January 18, 2015; Seattle, WA, USA; Seattle Seahawks cornerbackRichard Sherman
(25) reacts with middle linebackerBobby Wagner
(54) after he intercepts a pass intended for Green Bay Packers wide receiverDavante Adams
(17) during the first half in the NFC Championship game at CenturyLink Field. Mandatory Credit: Kyle Terada-USA TODAY Sports
The time between championship Sunday and the Super Bowl are supposed to be filled with analysis of the upcoming matchup for the Lombardi Trophy. And while there has been plenty of that, too much attention has been focused on this stupid deflate-gate business, and it is taking away from what may be the best Super Bowl matchup of all time.
I decided to go through the tape of Seattle’s overtime win over the Packers to try and decipher that secondary of theirs, and what I found was pretty interesting.
Here are a few thoughts:
Cover 3-Combo Coverages
Contrary to popular belief, the Seahawks don’t play exclusive man coverage. In fact, I would be willing to bet the Patriots play more single-high man, although I don’t have any concrete numbers to back that up. Instead, what Seattle does is run a lot of press cover 3, with some combo coverages thrown in there as well.
This type of coverage leaves the middle of the field exposed, as it puts a lot of pressure on the linebackers to cover tight ends and slot guys over the middle. The Packers couldn’t take advantage of that, but I think this plays right into the hands of the Patriots. Rob Gronkowski and Julian Edelman live against linebackers over the middle, and if Seattle continues to play this type of coverage, Tom Brady will take it all day long.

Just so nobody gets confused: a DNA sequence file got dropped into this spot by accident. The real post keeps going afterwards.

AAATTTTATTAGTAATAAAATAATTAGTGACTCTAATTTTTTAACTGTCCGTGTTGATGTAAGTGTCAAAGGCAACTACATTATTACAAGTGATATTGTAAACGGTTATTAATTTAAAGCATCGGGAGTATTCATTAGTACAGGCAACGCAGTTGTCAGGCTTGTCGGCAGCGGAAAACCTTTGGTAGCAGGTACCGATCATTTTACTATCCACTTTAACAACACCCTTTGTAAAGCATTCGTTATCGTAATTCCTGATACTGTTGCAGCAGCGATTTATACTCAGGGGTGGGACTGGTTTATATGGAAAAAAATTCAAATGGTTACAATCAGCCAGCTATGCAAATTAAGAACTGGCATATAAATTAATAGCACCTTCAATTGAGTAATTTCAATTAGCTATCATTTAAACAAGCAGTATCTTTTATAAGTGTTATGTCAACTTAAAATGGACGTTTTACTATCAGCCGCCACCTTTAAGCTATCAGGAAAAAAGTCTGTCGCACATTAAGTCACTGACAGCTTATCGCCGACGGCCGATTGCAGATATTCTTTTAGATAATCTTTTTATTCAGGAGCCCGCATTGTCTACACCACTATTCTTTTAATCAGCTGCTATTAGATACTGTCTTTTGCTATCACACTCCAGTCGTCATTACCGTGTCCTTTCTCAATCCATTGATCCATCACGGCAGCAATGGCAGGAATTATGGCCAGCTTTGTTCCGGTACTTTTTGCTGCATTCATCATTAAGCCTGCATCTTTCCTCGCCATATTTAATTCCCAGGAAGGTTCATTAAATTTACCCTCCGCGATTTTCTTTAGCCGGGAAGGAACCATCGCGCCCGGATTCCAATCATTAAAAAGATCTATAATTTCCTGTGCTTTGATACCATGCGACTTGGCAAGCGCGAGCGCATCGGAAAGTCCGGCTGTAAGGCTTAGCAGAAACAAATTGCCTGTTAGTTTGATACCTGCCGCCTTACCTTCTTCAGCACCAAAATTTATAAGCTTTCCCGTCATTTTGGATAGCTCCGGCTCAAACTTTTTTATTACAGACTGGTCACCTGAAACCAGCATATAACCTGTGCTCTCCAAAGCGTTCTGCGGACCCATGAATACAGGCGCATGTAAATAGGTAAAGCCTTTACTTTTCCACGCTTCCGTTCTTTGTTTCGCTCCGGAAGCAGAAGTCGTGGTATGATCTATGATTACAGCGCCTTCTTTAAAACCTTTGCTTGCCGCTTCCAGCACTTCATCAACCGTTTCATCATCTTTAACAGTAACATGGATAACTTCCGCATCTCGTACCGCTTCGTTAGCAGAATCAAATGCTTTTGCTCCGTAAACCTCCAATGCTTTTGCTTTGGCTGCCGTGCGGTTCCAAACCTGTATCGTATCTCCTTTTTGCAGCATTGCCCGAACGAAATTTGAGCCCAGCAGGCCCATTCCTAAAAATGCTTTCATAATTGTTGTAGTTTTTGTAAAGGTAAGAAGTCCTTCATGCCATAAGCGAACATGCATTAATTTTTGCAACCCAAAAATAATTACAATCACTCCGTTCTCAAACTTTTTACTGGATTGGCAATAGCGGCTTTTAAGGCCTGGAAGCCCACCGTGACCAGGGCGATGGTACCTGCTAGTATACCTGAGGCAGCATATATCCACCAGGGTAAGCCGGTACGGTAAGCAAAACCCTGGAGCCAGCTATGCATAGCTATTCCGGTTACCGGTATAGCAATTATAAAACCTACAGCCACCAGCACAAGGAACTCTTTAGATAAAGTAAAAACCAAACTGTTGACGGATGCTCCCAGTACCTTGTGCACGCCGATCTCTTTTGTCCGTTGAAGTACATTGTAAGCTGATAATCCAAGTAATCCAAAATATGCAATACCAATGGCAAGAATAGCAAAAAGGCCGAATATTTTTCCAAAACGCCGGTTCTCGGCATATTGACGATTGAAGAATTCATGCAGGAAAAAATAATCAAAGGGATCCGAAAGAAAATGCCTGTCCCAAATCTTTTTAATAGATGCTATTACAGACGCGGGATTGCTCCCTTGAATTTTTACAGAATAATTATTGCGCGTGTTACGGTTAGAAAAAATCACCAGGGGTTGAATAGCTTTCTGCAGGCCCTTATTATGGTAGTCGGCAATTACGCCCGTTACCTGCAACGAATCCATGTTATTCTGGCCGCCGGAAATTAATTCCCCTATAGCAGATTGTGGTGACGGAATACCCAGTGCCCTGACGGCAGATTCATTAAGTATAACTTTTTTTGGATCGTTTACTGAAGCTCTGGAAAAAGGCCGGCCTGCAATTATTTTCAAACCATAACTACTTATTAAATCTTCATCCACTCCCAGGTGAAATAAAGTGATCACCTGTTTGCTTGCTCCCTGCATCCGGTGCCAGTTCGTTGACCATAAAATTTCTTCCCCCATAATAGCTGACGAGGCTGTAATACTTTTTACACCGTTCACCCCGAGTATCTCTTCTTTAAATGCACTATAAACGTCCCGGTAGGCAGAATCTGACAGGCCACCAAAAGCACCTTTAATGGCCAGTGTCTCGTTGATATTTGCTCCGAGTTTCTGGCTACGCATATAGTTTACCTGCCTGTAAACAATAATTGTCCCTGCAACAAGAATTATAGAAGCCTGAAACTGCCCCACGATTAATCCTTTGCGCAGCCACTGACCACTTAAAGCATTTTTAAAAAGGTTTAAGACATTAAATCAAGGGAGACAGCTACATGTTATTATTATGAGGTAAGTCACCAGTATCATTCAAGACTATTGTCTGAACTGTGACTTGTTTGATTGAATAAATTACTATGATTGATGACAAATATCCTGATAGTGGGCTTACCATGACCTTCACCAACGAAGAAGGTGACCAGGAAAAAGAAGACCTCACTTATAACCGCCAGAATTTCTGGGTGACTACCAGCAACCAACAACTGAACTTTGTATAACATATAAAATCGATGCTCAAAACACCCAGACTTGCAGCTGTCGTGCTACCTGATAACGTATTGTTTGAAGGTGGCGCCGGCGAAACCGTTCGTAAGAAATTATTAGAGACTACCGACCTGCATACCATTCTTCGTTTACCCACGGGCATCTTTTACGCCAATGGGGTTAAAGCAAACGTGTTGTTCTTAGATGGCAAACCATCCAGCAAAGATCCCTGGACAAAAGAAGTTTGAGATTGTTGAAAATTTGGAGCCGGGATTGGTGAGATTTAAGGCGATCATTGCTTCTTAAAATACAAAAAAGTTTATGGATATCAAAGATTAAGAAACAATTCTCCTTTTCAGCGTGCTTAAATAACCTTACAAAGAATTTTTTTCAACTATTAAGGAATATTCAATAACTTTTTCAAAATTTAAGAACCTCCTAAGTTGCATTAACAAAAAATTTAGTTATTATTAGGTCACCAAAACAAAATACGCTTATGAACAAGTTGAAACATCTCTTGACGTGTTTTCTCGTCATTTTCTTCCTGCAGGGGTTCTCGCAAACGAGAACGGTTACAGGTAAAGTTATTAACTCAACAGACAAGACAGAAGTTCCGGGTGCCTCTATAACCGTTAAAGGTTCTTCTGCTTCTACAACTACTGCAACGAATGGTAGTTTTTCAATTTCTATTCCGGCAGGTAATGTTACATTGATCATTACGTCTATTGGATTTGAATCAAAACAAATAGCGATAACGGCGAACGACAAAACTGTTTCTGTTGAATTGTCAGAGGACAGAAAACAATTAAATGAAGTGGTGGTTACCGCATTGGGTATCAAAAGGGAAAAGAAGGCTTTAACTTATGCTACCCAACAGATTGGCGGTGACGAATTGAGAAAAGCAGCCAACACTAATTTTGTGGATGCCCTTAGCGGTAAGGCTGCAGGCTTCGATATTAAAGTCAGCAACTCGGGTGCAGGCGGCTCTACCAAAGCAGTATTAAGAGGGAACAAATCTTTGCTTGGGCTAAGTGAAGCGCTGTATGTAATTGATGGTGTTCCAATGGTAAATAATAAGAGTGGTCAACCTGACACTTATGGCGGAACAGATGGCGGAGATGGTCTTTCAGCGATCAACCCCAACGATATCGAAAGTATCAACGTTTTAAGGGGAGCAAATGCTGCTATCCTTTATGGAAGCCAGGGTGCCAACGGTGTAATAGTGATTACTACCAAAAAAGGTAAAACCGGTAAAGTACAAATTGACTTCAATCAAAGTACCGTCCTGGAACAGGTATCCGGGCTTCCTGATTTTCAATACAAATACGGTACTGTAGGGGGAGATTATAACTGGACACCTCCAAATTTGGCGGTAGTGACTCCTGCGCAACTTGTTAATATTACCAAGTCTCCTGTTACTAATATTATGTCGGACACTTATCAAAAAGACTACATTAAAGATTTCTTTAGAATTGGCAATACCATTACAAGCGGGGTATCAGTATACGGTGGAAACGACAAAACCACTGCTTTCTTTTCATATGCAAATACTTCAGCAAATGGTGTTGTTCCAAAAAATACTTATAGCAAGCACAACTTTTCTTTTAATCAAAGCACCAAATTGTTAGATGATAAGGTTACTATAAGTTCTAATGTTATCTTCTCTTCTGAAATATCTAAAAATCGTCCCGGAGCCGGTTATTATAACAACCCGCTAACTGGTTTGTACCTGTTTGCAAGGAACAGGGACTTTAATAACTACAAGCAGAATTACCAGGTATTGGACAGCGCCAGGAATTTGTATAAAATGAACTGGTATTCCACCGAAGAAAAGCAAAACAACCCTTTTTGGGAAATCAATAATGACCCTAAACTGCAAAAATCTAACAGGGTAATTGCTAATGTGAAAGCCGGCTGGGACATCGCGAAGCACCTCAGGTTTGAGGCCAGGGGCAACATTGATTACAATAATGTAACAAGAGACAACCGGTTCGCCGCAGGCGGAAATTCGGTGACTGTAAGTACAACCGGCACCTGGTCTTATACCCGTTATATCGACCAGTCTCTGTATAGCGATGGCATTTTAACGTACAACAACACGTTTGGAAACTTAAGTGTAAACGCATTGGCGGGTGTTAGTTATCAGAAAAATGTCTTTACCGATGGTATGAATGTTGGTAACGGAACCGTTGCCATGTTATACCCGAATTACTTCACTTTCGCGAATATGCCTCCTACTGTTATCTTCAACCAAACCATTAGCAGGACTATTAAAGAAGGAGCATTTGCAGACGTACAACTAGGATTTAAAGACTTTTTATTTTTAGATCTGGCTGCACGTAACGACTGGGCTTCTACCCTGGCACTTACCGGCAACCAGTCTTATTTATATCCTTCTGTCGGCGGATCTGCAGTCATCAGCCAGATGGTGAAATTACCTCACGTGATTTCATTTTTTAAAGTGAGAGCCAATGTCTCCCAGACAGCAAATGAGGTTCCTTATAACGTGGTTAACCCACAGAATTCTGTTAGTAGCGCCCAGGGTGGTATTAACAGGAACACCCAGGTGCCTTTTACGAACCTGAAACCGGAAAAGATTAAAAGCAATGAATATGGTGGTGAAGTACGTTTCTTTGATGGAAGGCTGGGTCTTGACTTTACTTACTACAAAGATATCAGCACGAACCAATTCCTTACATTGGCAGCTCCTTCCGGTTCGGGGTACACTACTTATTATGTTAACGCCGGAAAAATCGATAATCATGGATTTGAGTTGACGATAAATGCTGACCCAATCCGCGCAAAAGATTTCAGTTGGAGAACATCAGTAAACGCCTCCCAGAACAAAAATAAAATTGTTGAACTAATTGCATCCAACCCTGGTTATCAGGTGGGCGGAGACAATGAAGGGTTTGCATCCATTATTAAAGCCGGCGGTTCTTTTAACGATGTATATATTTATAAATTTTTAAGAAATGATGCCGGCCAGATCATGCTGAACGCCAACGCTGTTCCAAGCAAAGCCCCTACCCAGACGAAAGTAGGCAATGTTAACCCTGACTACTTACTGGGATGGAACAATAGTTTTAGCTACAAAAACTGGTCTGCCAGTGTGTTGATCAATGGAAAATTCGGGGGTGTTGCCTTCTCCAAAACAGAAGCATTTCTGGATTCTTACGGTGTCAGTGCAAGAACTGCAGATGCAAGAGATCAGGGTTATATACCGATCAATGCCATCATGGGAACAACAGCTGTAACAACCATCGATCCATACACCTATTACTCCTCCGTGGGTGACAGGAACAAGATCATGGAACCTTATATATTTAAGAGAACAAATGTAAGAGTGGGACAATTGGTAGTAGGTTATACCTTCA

Man In The Second Half
Things changed in the second half of this game, as the Packers really struggled to move the football against Seattle. I didn’t take a specific count, but I don’t think the Seahawks did anything other than press man coverage in passing situations the entire final 30 minutes. And let me tell you, when they decide to do that, it is dang near impossible to find any openings. Richard Sherman even shifted inside to Jordy Nelson for four snaps in the second half by my count, which is something the Pats should definitely be aware of in 10 days.
To combat this suffocating coverage in the second half, the Pats need to get Edelman and Gronk involved. I know it may sound repetitive, but that truly is the key to beating this defense. Seattle has a terrific secondary, but nobody can match up with Gronk, and despite shutting down receivers much more talented than Edelman, Sherman and Maxwell might struggle with the quickness of number 11.